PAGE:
The premise of Florent Piard and his restaurants, Les Resistants and l’Avant-Poste, is a righteous one, down to the name. It aims to strengthen links with rural areas and local farmers who respect the environment, as well as to preserve traditional know-how. Since the start of the pandemic he has been in constant contact with the hundred or so farmers most affected by the crisis, following their situation daily and helping where necessary.
I am 35 years old and I live with my partner and two children in an apartment in Pantin, a commune bordering Paris. I have founded two restaurants in the 10th arrondissement: Les Résistants and l’Avant-Poste. We work directly with a network of 250 producers, winemakers and craftsmen.
When the restaurants were closed in March 2020, we called all our network to evaluate, week after week, who was in difficulty. We were in constant contact with the hundred or so farmers most affected by the crisis, monitoring their situation on a daily basis and preparing to provide assistance where necessary. That is, if their situation became more difficult, they could call us to try to find a solution.
Fortunately, the vast majority of these farmers were able to keep their activity going in a relatively normal fashion thanks to the diversity of distribution channels and the collective initiatives they’re involved in. But some were more affected than others, especially those whose products are perishable or not as easily stored. This is the case for producers of fruits and vegetables, as well as fishers. The situation was complicated by a mild spring, which impacted a large volume of fresh products. Add to that the temporary closure of open markets, which drastically reduced selling opportunities.
The main solution we developed was the sale of baskets containing the products of producers in difficulty twice a week.
The initiative was very successful, and we managed to allow some producers to keep up to 100% of their turnover. We repeated this initiative in November during the second lockdown. This underlines the importance of not occupying too significant a place in a producer’s turnover and not creating reciprocal dependency.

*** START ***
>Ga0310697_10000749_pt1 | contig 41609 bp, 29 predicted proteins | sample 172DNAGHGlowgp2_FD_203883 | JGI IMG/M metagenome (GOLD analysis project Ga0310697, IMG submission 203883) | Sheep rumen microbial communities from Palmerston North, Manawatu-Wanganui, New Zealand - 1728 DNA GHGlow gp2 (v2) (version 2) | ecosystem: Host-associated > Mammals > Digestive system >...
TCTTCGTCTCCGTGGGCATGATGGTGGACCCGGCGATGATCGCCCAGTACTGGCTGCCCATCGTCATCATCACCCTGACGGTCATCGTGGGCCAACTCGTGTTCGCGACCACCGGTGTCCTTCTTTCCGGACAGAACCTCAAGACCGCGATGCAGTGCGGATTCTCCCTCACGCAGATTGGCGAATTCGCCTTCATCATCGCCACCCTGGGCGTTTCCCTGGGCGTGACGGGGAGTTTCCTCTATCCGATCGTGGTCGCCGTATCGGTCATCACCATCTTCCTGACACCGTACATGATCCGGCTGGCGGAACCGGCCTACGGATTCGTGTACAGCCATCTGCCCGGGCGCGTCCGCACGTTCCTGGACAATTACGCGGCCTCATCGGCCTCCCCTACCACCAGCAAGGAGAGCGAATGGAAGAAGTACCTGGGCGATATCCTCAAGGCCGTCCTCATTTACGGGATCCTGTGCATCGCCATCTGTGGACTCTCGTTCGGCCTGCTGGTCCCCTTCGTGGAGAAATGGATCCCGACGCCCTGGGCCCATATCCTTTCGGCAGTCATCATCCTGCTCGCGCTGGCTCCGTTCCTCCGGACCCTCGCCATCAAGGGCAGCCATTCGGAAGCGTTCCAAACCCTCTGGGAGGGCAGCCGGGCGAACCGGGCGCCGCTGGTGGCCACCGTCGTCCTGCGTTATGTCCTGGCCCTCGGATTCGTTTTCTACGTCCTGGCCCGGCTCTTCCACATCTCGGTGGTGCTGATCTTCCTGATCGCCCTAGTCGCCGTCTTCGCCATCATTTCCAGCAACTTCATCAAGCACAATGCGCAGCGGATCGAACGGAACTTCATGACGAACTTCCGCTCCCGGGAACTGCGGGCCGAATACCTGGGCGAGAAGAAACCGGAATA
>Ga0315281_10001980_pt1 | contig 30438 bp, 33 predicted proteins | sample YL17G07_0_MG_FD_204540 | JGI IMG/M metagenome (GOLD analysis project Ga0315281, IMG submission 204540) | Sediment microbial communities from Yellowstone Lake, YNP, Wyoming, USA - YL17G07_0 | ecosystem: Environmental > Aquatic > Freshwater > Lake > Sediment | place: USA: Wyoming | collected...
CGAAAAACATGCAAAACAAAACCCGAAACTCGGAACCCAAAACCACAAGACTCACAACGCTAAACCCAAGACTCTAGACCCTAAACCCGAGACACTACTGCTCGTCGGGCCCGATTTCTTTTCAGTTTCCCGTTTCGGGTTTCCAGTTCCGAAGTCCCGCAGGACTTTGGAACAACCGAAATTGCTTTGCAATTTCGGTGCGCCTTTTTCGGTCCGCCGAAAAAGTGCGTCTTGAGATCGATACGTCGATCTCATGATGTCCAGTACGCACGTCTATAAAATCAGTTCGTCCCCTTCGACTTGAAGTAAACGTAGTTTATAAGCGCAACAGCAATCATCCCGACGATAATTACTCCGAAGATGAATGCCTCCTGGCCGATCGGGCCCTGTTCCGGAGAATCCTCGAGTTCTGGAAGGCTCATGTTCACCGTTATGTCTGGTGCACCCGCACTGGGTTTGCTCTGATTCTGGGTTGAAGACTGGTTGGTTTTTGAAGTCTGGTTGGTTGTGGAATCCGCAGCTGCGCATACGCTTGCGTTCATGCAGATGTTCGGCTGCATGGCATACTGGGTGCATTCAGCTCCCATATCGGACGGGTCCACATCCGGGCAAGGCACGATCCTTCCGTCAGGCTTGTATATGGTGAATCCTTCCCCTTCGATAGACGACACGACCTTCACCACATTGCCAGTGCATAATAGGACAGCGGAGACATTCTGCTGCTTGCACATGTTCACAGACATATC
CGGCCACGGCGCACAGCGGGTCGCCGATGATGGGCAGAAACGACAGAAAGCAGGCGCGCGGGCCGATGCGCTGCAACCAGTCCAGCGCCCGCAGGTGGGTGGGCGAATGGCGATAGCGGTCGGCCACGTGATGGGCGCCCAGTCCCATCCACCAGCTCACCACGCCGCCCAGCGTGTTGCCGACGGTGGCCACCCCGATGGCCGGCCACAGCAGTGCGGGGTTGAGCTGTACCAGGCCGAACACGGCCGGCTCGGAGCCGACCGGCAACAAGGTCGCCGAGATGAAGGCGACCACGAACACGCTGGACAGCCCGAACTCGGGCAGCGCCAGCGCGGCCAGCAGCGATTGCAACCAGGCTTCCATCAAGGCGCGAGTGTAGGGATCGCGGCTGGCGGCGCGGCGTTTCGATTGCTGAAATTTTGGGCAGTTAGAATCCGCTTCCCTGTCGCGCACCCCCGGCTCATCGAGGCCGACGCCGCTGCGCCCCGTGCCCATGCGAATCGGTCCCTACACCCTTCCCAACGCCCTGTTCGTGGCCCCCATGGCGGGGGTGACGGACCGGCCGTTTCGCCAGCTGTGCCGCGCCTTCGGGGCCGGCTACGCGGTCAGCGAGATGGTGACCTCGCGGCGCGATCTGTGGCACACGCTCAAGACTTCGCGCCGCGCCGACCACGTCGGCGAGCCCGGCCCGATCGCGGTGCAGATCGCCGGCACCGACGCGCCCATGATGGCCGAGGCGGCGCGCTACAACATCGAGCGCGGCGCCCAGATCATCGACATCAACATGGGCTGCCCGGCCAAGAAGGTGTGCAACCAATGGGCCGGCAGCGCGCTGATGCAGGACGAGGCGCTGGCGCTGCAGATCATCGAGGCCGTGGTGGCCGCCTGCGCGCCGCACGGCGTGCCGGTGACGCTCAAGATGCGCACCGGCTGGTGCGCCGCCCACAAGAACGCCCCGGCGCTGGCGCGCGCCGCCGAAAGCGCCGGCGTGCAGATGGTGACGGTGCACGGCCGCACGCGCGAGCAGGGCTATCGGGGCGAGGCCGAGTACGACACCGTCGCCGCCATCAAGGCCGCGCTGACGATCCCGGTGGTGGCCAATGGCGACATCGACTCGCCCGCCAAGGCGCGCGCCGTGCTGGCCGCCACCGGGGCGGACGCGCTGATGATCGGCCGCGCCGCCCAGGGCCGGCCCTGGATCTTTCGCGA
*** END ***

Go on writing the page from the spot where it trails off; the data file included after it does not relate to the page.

In parallel, we have worked with four associations who mainly help homeless people and migrants. We prepare on average 400-500 meals per week.
These sections of the population have suffered a lot throughout the crisis, significantly more than the doctors who grabbed the world’s attention, especially during the first lockdown.
These initiatives are very easy to replicate as long as you network with the producers and the local ecosystem.
There are many solid actions restaurants can take, and their customers too. These are the steps taken by Les Resistants:
- pay suppliers. It seems obvious, but it’s important to remember that this is one of the main problems for the cash flow for small companies. We need to think about this cash flow collectively and not individually.
- visit – if possible –the farms close to us, to support local agriculture instead of supermarkets and the agro-industry.
- learn which farmers are doing direct sales and which are in particular need of support.
- give precedence to perishable products to avoid waste; at the same time pay close attention to the conditions of distribution. Respect for sanitary measures and the fight against the spread of the virus are fundamental.
- give financial support to farmers where there are cash flow problems.